How digital health can combat mental health
During the pandemic, digital health care has enabled resources to be better allocated to places of high strain — such as moving appointments from hospitals to at-home telecalls, or enabling interstate healthcare workers to provide virtual consultations to patients in higher-demand locations. Additionally, hospitals are now able to conduct virtual rounds, visitations and interpretation services, all in an effort to eliminate unnecessary exposure between clinicians and patients.
For patients who require face-to-face medical support, it is important they still receive the care they require. Many healthcare software providers now offer a ‘contactless experience’, giving patients confidence that they can receive medical support in a safer environment, in the COVID-19 world.
How digital health can help deliver mental health services
At Jayex, we believe there remains an opportunity to use digital healthcare services to discreetly and effectively identify mental health patients. Mental health and wellbeing is an increasingly important topic of conversation as the ongoing impacts of the coronavirus pandemic continue to cause significant disruption to the lives of everyone globally. Social isolation and financial hardship can take their toll on anybody, and a near-constant stream of negative news reports can exacerbate feelings of anxiety or distress.
For many individuals, managing their mental health during this time of uncertainty can be an ongoing challenge. Knowing how to provide support to those affected and linking them with available resources is incredibly important. However, the stigma associated with mental health problems may cause reluctance to seek support for both COVID-19 and mental health conditions.
There are several actions healthcare providers can take to ensure effective delivery of their mental health services.
These can include:
- Messaging and display technology: Multiple providers offer software solutions with specific COVID-19 or treatment information that can be displayed within practices or distributed via email/SMS. This allows hospitals and practices to distribute key information, hotline numbers and tips to help manage mental health issues ahead of patients asking.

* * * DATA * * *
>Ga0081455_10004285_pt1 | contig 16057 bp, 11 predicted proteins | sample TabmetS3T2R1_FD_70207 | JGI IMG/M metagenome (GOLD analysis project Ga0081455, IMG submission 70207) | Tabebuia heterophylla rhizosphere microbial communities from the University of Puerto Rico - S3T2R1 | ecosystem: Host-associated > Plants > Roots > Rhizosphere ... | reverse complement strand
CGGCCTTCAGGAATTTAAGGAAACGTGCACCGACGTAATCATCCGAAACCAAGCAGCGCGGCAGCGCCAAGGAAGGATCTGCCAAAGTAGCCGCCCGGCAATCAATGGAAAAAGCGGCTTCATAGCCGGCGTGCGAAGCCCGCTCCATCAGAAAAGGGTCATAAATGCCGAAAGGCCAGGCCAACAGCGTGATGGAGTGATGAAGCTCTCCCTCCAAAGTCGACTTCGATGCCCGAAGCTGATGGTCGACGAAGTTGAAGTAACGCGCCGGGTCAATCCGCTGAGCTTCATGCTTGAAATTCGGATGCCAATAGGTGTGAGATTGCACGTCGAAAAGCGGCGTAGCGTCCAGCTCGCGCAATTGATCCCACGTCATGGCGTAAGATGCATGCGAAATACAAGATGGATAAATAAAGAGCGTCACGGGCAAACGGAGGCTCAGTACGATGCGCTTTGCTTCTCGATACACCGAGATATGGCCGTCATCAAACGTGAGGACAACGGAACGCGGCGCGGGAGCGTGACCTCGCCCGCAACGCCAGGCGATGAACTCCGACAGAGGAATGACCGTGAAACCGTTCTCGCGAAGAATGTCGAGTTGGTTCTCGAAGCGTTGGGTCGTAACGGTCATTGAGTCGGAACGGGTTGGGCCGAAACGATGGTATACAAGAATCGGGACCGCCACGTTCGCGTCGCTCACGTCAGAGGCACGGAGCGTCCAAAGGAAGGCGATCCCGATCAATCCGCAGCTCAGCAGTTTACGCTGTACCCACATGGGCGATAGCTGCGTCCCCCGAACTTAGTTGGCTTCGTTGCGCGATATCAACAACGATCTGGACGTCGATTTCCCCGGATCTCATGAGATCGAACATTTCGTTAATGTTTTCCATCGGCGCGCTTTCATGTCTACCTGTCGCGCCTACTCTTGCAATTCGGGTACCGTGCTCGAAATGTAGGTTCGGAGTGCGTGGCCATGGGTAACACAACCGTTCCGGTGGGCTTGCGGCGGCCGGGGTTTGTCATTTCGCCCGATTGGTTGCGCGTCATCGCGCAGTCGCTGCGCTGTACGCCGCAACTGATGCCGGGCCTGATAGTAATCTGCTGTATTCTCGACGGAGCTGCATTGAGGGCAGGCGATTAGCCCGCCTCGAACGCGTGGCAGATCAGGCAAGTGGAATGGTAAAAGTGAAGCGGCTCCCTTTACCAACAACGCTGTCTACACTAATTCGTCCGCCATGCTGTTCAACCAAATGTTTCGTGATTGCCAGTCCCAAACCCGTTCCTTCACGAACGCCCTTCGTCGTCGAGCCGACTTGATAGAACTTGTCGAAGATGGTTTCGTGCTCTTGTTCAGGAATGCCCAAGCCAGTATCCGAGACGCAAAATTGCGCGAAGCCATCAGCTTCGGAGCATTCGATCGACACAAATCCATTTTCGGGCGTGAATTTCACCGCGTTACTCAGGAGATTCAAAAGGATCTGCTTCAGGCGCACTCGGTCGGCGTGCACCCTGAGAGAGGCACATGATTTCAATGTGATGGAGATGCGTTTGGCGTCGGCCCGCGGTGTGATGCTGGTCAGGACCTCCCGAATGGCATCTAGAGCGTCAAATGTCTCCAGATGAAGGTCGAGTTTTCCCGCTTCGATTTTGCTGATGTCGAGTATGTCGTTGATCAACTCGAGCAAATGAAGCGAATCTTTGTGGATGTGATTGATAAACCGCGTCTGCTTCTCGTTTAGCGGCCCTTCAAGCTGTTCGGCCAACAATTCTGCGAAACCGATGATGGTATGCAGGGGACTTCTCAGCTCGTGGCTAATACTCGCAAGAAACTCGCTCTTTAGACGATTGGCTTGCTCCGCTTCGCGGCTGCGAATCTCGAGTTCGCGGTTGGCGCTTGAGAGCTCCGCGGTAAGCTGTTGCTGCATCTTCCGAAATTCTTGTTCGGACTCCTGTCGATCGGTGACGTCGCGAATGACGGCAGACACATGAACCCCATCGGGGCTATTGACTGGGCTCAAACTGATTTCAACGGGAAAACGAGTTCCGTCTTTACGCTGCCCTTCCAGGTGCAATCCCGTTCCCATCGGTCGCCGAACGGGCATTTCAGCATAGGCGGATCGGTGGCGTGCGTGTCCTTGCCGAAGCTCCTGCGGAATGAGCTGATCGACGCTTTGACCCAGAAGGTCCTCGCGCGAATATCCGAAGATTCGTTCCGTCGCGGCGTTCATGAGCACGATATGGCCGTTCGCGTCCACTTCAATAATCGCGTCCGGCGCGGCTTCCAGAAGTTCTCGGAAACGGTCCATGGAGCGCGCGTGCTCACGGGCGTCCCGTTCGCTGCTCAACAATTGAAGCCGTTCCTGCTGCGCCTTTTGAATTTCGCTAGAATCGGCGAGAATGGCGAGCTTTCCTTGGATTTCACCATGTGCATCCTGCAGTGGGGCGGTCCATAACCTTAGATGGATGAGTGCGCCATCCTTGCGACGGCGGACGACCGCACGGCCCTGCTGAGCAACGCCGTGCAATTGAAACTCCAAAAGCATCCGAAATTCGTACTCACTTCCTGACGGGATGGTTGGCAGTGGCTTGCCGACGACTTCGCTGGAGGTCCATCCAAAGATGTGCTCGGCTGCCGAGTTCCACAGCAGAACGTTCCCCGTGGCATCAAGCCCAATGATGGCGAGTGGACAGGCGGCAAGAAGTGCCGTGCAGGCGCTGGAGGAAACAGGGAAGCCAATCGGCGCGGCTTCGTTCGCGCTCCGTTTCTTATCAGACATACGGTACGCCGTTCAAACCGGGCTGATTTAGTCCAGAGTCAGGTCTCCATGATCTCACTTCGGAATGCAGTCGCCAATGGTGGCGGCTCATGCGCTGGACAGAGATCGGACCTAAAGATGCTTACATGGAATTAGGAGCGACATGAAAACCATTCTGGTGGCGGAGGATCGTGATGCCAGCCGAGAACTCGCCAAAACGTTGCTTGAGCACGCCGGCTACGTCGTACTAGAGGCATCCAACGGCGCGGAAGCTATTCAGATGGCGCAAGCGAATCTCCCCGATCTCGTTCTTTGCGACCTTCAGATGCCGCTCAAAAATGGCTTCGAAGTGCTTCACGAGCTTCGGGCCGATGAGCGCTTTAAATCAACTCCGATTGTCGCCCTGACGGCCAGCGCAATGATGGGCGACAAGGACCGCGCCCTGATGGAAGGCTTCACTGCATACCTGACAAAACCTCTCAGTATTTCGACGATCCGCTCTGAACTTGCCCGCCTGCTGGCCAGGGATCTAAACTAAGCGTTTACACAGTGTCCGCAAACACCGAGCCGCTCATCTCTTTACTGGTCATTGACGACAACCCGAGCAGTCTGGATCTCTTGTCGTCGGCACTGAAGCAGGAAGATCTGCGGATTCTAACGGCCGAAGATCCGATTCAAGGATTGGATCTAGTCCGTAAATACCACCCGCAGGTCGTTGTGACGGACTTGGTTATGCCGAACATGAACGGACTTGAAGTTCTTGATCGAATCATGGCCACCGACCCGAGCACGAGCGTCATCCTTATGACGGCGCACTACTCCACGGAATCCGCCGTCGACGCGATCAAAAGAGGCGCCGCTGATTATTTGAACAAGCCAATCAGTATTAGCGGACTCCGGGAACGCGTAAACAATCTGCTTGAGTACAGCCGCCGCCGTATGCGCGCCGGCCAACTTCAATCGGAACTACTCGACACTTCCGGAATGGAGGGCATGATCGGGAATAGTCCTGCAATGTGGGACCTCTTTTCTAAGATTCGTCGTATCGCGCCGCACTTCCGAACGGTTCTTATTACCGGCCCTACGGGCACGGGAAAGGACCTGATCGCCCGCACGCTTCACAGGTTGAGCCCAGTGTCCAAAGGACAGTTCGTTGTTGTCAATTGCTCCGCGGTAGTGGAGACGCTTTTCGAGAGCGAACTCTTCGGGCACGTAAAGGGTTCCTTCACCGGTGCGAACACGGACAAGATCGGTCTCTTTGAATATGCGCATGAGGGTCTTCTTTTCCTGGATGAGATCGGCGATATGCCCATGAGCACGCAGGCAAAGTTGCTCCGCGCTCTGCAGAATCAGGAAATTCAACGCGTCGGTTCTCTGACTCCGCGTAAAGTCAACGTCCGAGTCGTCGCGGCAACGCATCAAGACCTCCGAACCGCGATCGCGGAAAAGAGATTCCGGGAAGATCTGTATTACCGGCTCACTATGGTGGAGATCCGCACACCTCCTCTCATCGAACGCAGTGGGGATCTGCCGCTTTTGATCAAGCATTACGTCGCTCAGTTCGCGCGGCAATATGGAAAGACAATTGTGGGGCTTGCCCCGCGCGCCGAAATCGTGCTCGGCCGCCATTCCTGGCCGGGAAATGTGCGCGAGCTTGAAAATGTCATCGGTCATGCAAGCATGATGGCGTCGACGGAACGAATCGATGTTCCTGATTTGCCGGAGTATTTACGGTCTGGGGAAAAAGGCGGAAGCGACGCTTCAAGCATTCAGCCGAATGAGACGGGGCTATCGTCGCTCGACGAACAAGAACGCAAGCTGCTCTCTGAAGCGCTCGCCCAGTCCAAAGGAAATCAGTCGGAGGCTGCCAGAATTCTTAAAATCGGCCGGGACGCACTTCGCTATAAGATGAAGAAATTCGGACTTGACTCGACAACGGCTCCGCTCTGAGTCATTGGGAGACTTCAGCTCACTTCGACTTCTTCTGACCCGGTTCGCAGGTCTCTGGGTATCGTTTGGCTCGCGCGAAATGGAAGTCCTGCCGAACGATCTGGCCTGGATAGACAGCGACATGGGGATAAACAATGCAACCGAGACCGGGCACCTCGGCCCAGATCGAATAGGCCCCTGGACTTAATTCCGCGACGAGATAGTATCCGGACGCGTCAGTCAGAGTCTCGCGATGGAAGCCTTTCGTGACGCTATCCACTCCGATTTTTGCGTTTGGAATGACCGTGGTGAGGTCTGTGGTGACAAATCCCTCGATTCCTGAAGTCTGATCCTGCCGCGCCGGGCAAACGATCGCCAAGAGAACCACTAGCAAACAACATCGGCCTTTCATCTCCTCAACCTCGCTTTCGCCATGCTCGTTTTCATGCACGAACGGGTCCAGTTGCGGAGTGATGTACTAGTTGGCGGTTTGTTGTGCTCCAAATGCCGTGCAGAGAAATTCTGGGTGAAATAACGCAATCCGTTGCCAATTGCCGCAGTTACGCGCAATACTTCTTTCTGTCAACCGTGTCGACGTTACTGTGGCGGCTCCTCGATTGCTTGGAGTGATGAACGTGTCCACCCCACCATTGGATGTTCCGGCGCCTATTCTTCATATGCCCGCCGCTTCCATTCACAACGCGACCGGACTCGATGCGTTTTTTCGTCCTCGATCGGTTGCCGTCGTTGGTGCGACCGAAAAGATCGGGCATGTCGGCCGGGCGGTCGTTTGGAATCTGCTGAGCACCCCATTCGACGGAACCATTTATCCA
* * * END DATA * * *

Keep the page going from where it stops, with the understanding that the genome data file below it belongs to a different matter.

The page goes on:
- Using digital kiosks/software to interact with patients in care: Customised or pre-populated surveys can be used to engage with patients before they see a practitioner via check-in kiosks and other digital devices. This is useful in asking patients sensitive questions that they may not feel comfortable answering in a face-to-face consult. Receiving this information via the survey may trigger practices to take action and send additional information to the patient if required.
Looking after our own: safeguarding the mental health of healthcare workers
It’s important to remember the mental health of healthcare workers in the current environment. The pandemic is like nothing healthcare workers have seen before, and while the response has been one of resilience, dedication and compassion, it’s essential to acknowledge the enormous pressure that the industry is under.
With R U OK? Day on 10 September, now is an opportune time to remind healthcare workers of helpful coping strategies such as ensuring sufficient rest and respite during work or between shifts, eating sufficient and healthy food, engaging in physical activity and staying in contact with family and friends.
Adapting to the current COVID-19 environment doesn’t need to be complicated. Digital healthcare providers are ready to implement solutions to help guide health practitioners in ‘the new normal’ for patient care during the pandemic. Australia’s health care is only as good as the systems in place, so maintaining a level of care, consideration, limiting points of contact and providing clear information to patients and workers can have a clear and direct impact on the mental health of all.
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